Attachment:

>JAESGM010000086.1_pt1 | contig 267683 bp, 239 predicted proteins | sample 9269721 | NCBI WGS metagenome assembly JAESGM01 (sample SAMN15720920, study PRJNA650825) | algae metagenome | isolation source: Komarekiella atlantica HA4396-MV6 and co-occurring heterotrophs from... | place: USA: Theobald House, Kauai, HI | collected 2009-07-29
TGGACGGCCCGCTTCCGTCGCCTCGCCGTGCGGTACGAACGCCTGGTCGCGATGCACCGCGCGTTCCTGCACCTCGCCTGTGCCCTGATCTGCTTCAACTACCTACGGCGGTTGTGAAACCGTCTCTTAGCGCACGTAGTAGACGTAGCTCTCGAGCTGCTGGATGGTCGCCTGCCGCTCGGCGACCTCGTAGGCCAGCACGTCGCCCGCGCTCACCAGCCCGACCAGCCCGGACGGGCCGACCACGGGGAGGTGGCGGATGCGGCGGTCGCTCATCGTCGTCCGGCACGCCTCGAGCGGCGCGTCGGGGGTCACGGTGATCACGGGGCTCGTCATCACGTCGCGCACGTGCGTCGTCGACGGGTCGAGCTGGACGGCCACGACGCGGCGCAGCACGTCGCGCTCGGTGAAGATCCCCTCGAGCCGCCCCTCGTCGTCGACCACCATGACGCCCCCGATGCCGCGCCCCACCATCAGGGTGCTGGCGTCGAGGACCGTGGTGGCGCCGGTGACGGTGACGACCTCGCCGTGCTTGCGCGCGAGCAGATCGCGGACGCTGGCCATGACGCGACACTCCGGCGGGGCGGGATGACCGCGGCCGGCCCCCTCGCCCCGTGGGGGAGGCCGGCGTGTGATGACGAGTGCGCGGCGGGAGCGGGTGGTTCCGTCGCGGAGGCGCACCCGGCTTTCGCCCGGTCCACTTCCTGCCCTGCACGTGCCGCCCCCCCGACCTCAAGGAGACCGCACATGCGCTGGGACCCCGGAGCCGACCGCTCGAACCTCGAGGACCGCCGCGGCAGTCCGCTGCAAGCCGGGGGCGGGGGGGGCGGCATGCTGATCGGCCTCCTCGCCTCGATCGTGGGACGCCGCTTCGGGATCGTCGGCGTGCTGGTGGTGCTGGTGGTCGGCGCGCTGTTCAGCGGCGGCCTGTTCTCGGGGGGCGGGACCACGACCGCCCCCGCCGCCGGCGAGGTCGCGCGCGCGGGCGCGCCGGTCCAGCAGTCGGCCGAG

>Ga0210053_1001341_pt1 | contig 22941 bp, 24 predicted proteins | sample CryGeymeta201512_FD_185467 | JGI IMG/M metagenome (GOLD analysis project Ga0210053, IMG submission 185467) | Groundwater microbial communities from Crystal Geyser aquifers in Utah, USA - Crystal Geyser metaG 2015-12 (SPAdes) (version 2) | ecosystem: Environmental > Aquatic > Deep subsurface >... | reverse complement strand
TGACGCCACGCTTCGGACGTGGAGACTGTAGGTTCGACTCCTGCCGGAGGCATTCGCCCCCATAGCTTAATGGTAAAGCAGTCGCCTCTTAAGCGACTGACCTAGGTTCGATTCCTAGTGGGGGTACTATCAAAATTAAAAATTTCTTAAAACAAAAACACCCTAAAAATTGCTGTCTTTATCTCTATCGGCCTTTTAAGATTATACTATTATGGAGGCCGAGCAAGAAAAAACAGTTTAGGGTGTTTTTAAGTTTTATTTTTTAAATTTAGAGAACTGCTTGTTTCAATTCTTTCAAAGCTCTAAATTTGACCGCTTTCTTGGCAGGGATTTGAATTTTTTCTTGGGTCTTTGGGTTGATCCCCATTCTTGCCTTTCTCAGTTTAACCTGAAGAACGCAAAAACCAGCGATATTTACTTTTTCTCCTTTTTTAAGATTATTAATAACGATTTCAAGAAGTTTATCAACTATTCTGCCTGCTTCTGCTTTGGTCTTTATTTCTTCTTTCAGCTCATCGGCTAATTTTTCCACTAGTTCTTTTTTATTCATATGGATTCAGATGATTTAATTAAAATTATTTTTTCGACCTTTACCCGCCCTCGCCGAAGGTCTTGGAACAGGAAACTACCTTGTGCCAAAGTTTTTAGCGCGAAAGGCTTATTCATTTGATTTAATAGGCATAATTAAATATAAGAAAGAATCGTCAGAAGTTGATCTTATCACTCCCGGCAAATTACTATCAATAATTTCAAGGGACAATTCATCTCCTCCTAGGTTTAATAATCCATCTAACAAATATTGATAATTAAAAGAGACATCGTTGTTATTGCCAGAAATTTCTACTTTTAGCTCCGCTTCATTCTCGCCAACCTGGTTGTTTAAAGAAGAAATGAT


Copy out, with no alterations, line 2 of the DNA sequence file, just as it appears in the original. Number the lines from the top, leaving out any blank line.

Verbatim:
TGGACGGCCCGCTTCCGTCGCCTCGCCGTGCGGTACGAACGCCTGGTCGCGATGCACCGCGCGTTCCTGCACCTCGCCTGTGCCCTGATCTGCTTCAACTACCTACGGCGGTTGTGAAACCGTCTCTTAGCGCACGTAGTAGACGTAGCTCTCGAGCTGCTGGATGGTCGCCTGCCGCTCGGCGACCTCGTAGGCCAGCACGTCGCCCGCGCTCACCAGCCCGACCAGCCCGGACGGGCCGACCACGGGGAGGTGGCGGATGCGGCGGTCGCTCATCGTCGTCCGGCACGCCTCGAGCGGCGCGTCGGGGGTCACGGTGATCACGGGGCTCGTCATCACGTCGCGCACGTGCGTCGTCGACGGGTCGAGCTGGACGGCCACGACGCGGCGCAGCACGTCGCGCTCGGTGAAGATCCCCTCGAGCCGCCCCTCGTCGTCGACCACCATGACGCCCCCGATGCCGCGCCCCACCATCAGGGTGCTGGCGTCGAGGACCGTGGTGGCGCCGGTGACGGTGACGACCTCGCCGTGCTTGCGCGCGAGCAGATCGCGGACGCTGGCCATGACGCGACACTCCGGCGGGGCGGGATGACCGCGGCCGGCCCCCTCGCCCCGTGGGGGAGGCCGGCGTGTGATGACGAGTGCGCGGCGGGAGCGGGTGGTTCCGTCGCGGAGGCGCACCCGGCTTTCGCCCGGTCCACTTCCTGCCCTGCACGTGCCGCCCCCCCGACCTCAAGGAGACCGCACATGCGCTGGGACCCCGGAGCCGACCGCTCGAACCTCGAGGACCGCCGCGGCAGTCCGCTGCAAGCCGGGGGCGGGGGGGGCGGCATGCTGATCGGCCTCCTCGCCTCGATCGTGGGACGCCGCTTCGGGATCGTCGGCGTGCTGGTGGTGCTGGTGGTCGGCGCGCTGTTCAGCGGCGGCCTGTTCTCGGGGGGCGGGACCACGACCGCCCCCGCCGCCGGCGAGGTCGCGCGCGCGGGCGCGCCGGTCCAGCAGTCGGCCGAG